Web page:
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Research Data Management

Publishing and Sharing Sensitive Data

Sensitive data are data that can be used to identify an individual, species, object, process, or location that introduces a risk of discrimination, harm, or unwanted attention. Under law and the research ethics governance of most institutions, sensitive data cannot typically be shared in this form, with few exceptions.

Key messages from the ANDS Guide to Sensitive Data:

  • The advantages of publishing your sensitive data will probably far outweigh any potential disadvantages when simple and appropriate steps are taken
  • Publishing your data, or just a description of your data (i.e., the metadata ), means that others can discover it and cite it
  • You can publish a description of your data without making the data itself openly accessible
  • You can place conditions around access to published data
  • Sensitive data that has been confidentialised can be shared

This Guide outlines best practice for the publication and sharing of sensitive research data in the Australian context.

FAIR Data Principles from Force11

Force11 offer a set of guiding principles to make data FAIR: Findable, Accessible, Interoperable, and Re-usable.

Force 11 is a community of scholars, librarians, archivists, publishers and research funders that has arisen organically to help facilitate the change toward improved knowledge creation and sharing.

Sound, reproducible scholarship rests upon a foundation of robust, accessible data.

For this to be so in practice as well as theory, data must be accorded due importance in the practice of scholarship and in the enduring scholarly record. In other words, data should be considered legitimate, citable products of research. Data citation, like the citation of other evidence and sources, is good research practice and is part of the scholarly ecosystem supporting data reuse.

Licencing published research data to enable reuse

A fundamental aspiration of the Australian Research Data Commons is that more data is reusable.

One of the essential ingredients of reusable data is clarity of reuse permissions, terms, and conditions.

Prospective users need to know exactly what they can do with the data. Those conditions and permissions need to be explicit. Within the Australian context, this information about the permissions and conditions of reuse can be expressed in different kinds of notices, licences, contracts, etc accompanying the data. Not being clear about permission to reuse data can have the same result as forbidding data reuse, because uncertainty can be enough to discourage the potential user.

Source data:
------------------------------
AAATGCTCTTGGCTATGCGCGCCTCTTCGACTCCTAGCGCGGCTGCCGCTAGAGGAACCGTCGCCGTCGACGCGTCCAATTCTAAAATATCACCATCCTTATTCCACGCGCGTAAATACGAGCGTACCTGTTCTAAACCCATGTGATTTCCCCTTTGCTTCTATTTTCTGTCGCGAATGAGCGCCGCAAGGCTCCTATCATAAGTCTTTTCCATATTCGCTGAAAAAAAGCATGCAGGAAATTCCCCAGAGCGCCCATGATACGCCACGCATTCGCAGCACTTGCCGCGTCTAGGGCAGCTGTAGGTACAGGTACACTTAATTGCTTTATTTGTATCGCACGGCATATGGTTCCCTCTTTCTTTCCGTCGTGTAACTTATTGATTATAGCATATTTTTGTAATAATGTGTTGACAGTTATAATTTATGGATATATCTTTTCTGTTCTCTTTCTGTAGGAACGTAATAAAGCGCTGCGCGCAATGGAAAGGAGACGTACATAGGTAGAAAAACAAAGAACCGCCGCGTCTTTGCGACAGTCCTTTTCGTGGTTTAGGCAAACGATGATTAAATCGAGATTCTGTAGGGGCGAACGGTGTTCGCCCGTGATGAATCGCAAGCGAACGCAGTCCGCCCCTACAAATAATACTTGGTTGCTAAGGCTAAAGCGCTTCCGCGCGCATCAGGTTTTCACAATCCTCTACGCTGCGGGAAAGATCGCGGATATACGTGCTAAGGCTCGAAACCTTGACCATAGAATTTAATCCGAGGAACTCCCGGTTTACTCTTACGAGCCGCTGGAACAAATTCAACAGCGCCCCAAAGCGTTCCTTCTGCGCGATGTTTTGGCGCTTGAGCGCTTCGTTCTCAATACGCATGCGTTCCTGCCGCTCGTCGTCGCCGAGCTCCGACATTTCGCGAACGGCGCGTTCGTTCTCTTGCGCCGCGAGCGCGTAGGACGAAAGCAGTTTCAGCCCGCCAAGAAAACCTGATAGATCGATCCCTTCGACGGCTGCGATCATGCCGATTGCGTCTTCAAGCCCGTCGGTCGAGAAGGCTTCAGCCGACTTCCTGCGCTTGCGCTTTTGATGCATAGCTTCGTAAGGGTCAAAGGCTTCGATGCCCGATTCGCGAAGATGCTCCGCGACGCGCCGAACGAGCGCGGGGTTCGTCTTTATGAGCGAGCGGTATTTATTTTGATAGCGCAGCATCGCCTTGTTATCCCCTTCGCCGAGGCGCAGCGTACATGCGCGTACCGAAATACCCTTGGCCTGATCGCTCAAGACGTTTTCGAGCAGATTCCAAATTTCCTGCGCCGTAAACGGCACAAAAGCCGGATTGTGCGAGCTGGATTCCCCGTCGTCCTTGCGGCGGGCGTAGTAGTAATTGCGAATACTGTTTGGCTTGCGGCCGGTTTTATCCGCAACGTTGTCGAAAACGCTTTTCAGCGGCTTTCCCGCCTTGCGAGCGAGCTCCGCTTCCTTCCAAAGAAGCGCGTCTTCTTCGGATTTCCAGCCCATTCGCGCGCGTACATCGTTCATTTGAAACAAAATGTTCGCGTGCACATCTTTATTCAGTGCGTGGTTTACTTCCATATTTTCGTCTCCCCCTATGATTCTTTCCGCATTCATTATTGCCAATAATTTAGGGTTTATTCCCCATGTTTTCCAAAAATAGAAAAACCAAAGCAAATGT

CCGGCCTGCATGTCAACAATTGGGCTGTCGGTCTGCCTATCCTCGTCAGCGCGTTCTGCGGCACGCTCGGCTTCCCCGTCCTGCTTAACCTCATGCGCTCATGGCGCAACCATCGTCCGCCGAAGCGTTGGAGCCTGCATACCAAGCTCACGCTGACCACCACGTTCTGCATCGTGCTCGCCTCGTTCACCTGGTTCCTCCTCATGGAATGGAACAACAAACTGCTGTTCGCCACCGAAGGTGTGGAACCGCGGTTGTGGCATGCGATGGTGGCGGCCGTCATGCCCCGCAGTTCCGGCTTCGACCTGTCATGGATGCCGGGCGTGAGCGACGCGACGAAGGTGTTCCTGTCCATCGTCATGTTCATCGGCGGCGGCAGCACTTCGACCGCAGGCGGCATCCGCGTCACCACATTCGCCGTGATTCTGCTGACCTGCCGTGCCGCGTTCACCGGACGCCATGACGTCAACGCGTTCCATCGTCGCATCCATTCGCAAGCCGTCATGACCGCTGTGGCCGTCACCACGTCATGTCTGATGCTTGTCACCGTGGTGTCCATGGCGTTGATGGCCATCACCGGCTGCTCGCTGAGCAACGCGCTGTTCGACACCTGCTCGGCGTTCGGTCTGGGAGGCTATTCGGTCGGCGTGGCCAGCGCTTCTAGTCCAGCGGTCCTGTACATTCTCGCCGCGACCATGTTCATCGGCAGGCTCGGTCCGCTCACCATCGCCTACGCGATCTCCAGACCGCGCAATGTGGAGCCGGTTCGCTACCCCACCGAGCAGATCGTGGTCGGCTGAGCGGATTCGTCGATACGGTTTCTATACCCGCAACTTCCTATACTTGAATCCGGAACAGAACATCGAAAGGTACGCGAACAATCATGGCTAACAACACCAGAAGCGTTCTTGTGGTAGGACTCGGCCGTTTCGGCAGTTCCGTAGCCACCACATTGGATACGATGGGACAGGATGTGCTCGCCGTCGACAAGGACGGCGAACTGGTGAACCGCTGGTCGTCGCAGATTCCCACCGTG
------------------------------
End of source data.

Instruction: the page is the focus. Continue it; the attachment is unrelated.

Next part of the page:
AusGOAL is an open access and licensing framework and programme designed to assist organisations to select the least restrictive of an endorsed set of licences that are appropriate to the dataset being published. In November 2013, The Council of Australian University Librarians (CAUL) officially endorsed AusGOAL, meaning there is now a common approach to data licensing across research and government, facilitating use and reuse of data for further innovation and research.

(Australian National Data Service website
Accessed 2015-02-13)

AusGOAL endorses eight licensing options:

  • The six Australian Creative Commons (CC) Version 3.0 licences
  • The Restrictive Licence Template (RLT)
  • The BSD 3-Clause Software Licence

The six Creative Commons licences recommended in AusGOAL are the preferred licences for opening access to publicly funded information. Among those, the Creative Commons Attribution Licence (CC BY) is the most popular and provides the greatest opportunities for re-use of information. Use of the Creative Commons licences promotes a common standard of licensing.

(AusGOAL website
Accessed 2015-04-27)

If you haven't heard of Creative Commons before, here is a brief video explaining what its all about:

Podcast: TOR161: Supporting The Open Data Movement with Pavel Richter of Open Knowledge International

Open Knowledge

Open Knowledge is a worldwide non-profit network of people passionate about openness, using advocacy, technology and training to unlock information and enable people to work with it to create and share knowledge.

The Open Definition gives full details on the requirements for ‘open’ data and content. Open data are the building blocks of open knowledge. Open knowledge is what open data becomes when it’s useful, usable and used.

The key features of openness are:

  • Availability and access: the data must be available as a whole and at no more than a reasonable reproduction cost, preferably by downloading over the internet. The data must also be available in a convenient and modifiable form.
  • Reuse and redistribution: the data must be provided under terms that permit reuse and redistribution including the intermixing with other datasets.
  • Universal participation: everyone must be able to use, reuse and redistribute - there should be no discrimination against fields of endeavour or against persons or groups. For example, ‘non-commercial’ restrictions that would prevent ‘commercial’ use, or restrictions of use for certain purposes (e.g. only in education), are not allowed.

For a more complete look at open data including a detailed guide on how to open it up and a glossary of key terms, visit the Open Data Handbook online.

The Research Data Alliance - Working to enable open sharing of data

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© Western Sydney University, unless otherwise attributed.
Library guide created by Western Sydney University Library staff is licenced under a Creative Commons Attribution 4.0 International (CC BY)